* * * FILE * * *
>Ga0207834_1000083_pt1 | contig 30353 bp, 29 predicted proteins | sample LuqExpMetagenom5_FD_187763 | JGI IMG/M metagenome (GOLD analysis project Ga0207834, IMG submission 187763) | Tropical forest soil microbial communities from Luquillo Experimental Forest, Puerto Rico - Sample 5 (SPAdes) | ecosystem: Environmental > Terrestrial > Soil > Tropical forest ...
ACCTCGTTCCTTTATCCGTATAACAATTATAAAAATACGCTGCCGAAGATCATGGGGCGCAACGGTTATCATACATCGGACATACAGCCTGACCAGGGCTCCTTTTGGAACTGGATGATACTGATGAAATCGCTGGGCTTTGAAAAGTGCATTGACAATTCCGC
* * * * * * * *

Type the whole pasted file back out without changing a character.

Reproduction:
>Ga0207834_1000083_pt1 | contig 30353 bp, 29 predicted proteins | sample LuqExpMetagenom5_FD_187763 | JGI IMG/M metagenome (GOLD analysis project Ga0207834, IMG submission 187763) | Tropical forest soil microbial communities from Luquillo Experimental Forest, Puerto Rico - Sample 5 (SPAdes) | ecosystem: Environmental > Terrestrial > Soil > Tropical forest ...
ACCTCGTTCCTTTATCCGTATAACAATTATAAAAATACGCTGCCGAAGATCATGGGGCGCAACGGTTATCATACATCGGACATACAGCCTGACCAGGGCTCCTTTTGGAACTGGATGATACTGATGAAATCGCTGGGCTTTGAAAAGTGCATTGACAATTCCGC